Monday, September 28, 2009

My Hottest Yom Kippur

Hope you all had an easy fast.

I write to you from a rooftop, where I am enjoying a summer night breeze (at the end of September!) and stealing internet from another network.

A Brief Summary of My Shabbat Shabbaton

It’s a little different here, in the desert.

  • Location: Kibbutz Ketura

  • Accommodations: Wonderful! My single room with A/C. (But, I did not spend much time in it.)

  • Food: Sub par.
    • They served chicken, hummus, challah, and salad for the last supper. While that would have been fine, they took it away before I could eat a sufficient amount.
    • Break Fast – Well, I successfully did not overeat. I walked away feeling ok. This may have been for two reasons: 1) They only provided dessert plates for the meal. 2) They were not serving the plethora of delicious entrees to which I am accustomed after the fast.

  • Davening: Traditional egalitarian. Facing North (pretty cool)!
    • On my own accord I decided that I would be present for the entire davening experience. I arrived early for every service. I guess this full autonomy thing changes the way you operate and think.
    • Although I was under the impression that services would be shorter here, they were not. Nevertheless, I enjoyed them (as much as that is possible on this day). They had pleasant shlehei tzibor and no English interruptions. Again, I was really able to concentrate on my davening and the liturgy, because I had no familial distractions.
    • It was amazing, especially during Neilah as the setting sun reflected eastward, to look out at the volcanic mountains of Jordan with their beautiful red, purple, brown, and black ridges. How amazing is it that I could daven completely in peace right on the border?! This is truly an extraordinary place.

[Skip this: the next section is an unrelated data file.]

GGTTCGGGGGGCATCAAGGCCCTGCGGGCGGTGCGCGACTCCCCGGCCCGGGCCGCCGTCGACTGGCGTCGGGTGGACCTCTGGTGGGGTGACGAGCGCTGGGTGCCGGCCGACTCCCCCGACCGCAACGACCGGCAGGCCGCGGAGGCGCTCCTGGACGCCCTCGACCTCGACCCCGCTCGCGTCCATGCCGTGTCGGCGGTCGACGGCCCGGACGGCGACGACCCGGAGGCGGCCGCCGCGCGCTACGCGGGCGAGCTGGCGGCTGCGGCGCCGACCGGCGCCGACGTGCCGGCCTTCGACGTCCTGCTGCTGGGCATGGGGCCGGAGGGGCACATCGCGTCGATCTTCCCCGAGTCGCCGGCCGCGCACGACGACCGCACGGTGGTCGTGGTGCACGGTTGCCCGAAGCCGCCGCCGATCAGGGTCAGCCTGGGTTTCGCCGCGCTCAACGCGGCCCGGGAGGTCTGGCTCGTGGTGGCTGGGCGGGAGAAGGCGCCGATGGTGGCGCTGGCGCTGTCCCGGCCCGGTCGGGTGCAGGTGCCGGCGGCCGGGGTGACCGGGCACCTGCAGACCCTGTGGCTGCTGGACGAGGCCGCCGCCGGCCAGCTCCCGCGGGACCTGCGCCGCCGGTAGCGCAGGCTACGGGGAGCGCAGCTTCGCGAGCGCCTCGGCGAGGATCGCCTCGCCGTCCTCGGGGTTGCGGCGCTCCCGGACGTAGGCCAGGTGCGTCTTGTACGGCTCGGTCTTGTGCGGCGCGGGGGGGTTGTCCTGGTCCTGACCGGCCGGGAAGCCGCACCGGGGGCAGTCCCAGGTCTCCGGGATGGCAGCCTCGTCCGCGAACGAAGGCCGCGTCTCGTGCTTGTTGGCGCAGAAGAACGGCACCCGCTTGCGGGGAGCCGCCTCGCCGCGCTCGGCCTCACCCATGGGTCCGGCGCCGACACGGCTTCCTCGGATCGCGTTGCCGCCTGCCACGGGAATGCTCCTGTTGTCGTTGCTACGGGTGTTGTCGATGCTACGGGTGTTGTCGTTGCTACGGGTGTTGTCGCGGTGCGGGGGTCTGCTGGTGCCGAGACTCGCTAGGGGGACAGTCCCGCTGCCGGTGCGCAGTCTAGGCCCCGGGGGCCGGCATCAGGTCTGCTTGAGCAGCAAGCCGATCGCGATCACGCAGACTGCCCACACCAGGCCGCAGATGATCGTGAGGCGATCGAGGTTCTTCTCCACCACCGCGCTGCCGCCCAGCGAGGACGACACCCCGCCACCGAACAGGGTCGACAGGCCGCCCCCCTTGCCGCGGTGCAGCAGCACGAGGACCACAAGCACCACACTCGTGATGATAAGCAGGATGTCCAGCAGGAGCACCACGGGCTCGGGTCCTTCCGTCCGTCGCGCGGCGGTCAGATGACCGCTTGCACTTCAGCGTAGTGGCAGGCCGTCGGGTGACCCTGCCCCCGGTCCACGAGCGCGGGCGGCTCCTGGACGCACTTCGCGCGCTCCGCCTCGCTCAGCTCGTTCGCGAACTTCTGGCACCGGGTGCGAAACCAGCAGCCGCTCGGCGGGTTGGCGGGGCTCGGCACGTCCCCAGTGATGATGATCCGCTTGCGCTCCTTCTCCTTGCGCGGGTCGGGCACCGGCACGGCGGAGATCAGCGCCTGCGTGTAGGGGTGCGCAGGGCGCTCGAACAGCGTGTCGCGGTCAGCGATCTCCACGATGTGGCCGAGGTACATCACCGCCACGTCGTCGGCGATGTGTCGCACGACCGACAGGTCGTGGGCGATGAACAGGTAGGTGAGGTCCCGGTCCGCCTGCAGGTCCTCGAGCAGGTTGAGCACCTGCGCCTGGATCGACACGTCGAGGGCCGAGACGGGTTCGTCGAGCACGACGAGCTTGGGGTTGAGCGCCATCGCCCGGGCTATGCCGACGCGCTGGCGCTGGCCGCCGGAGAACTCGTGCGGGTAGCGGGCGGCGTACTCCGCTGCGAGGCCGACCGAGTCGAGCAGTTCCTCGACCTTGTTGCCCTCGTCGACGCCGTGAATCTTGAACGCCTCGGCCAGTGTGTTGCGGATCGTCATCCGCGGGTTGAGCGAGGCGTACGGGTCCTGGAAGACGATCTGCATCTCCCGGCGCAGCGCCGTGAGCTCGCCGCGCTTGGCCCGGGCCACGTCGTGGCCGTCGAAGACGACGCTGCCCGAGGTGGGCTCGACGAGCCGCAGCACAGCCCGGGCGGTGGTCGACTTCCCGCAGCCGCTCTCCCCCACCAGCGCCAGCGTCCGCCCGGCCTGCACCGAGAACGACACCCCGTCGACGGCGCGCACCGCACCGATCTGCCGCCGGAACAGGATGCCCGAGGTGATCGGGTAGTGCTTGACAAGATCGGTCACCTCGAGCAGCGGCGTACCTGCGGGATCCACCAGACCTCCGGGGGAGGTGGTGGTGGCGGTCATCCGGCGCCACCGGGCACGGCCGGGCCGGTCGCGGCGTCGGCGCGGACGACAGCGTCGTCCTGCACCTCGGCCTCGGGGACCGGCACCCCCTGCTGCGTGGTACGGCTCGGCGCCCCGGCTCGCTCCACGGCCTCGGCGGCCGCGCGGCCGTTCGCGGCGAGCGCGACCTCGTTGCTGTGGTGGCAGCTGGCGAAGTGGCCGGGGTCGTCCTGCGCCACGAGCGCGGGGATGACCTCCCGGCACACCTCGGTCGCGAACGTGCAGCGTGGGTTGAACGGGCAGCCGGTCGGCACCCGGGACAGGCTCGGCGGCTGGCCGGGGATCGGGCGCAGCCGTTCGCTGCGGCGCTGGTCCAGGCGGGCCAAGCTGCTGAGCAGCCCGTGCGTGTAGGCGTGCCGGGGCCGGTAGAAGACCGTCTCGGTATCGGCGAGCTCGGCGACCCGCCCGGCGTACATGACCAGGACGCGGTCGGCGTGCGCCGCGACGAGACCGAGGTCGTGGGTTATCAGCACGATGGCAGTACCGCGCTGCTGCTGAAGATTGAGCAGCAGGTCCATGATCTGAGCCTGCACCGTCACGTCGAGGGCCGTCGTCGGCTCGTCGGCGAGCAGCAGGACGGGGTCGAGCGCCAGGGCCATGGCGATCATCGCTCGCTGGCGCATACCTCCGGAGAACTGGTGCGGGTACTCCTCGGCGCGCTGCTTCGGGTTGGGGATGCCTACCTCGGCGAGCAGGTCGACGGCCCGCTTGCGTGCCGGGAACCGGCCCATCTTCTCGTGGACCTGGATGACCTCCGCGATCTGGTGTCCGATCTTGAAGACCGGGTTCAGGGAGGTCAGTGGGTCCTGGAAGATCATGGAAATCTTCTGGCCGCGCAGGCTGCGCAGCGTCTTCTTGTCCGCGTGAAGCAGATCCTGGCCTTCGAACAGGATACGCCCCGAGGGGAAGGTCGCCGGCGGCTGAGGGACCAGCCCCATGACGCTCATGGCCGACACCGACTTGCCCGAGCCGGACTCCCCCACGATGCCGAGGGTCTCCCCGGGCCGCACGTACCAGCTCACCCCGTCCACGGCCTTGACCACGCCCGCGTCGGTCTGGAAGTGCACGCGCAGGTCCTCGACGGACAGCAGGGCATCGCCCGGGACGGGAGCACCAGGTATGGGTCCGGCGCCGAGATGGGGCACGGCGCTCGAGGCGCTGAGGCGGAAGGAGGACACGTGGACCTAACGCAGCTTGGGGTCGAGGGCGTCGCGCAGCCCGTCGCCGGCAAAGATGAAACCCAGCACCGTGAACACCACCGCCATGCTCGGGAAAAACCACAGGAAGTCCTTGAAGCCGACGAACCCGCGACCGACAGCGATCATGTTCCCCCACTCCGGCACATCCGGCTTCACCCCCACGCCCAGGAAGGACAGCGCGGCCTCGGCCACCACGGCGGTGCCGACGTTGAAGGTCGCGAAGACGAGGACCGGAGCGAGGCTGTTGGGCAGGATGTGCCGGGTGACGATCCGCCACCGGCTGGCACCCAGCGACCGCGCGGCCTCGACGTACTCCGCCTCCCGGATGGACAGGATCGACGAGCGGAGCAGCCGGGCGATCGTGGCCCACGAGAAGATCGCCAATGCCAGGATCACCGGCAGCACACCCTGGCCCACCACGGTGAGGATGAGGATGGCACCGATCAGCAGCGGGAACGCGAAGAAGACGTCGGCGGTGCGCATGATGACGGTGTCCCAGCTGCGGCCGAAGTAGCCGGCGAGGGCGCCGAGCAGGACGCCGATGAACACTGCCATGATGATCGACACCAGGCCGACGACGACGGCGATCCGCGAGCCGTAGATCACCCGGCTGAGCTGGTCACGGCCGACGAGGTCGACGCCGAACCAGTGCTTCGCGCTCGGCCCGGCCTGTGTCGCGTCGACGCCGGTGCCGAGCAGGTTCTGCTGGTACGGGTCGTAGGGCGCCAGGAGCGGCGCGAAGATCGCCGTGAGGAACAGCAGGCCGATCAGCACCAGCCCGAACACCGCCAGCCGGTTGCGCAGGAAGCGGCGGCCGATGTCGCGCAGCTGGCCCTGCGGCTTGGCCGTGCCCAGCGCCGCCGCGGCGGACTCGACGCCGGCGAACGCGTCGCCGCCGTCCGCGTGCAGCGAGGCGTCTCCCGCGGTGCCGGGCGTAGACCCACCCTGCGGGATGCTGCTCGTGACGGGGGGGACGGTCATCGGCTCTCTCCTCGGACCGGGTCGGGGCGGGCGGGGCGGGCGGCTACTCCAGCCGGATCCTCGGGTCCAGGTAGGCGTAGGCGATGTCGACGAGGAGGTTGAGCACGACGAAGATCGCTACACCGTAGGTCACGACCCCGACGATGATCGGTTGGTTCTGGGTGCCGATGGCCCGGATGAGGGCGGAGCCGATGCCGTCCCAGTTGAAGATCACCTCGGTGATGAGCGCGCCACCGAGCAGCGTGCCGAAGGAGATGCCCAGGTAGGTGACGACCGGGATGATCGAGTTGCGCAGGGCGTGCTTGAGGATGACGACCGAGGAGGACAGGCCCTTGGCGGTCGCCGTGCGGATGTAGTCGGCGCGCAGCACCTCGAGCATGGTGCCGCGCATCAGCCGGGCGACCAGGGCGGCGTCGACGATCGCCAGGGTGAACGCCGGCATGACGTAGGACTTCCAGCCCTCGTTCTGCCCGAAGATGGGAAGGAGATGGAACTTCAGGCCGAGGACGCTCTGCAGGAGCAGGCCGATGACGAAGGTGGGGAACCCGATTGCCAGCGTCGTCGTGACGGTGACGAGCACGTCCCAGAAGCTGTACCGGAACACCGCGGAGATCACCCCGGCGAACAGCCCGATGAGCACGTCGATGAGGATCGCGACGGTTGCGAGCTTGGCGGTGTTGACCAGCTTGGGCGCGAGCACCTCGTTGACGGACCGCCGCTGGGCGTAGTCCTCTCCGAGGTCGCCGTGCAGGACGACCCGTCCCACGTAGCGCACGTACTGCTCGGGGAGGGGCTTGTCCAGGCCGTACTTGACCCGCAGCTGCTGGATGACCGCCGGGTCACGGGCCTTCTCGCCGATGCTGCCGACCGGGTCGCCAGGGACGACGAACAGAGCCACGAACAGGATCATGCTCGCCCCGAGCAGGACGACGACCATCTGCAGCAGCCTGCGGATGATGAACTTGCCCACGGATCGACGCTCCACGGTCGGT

• I guess it’s not too hard to make friends in shul, because I was honored with the fourth aliya during shacharit and led ma’ariv as well as havdala.

  • The Fast: I did not think it was harder than usual during the day.
    • But, now I’m feeling it a little bit.
    • Although Rabbi Shlomo Goren, former Chief IDF Rabbi, whom you may recognize from this picture:
      published a t’shuva saying that people fasting in the Arava can drink one cup of water every hour during daylight, I did not feel the need to do so. I spent the day in an air conditioned sanctuary, so I was not feeling dehydrated.
    • As the fast came to an end, however, I felt the onset of a headache, which is not yet relieved. Don’t worry, I’m hydrating like crazy.
    • I don’t mean to complain, but I’m also experiencing some lower back pain. I think this is just from standing in one place for so long. I believe a good night’s sleep will remedy this.
    • Finally, as I drank the grape juice after havdala, I was a bit shocked/electrified. First, I think I forgot that I had not eaten all day and then gulped this sugar high down my throat. Second, it was the best tasting Israeli grape juice I have ever had!

And, now the fun begins in the next few week…

But, tonight is a school night (yeah right…beginners Hebrew), so I must be going.



In shul today I was reading TEN RUNGS: Hasidic Sayings, Collected and Edited by Martin Buber. It turns out that he, through the Hasidic Rabbis, has given us all a good excuse for sleeping in, instead of shul:

Sometimes a man lies in bed, and the household thinks he is asleep, but he is spending this hour in solitude with his Maker, blessed be he… (Buber, 24)

I guess Dr. Buber really believed in the great shul Shaarei Shayna.

Shoutout #22 (redo): Andrew Rosler – I guess you did not realize that I have multiple friends with your name. That’s ok. You’re such a loveable/huggable guy, I just think of this every time I see you. I urge you to reconsider certain decisions…but keep up the valorous service you provide!



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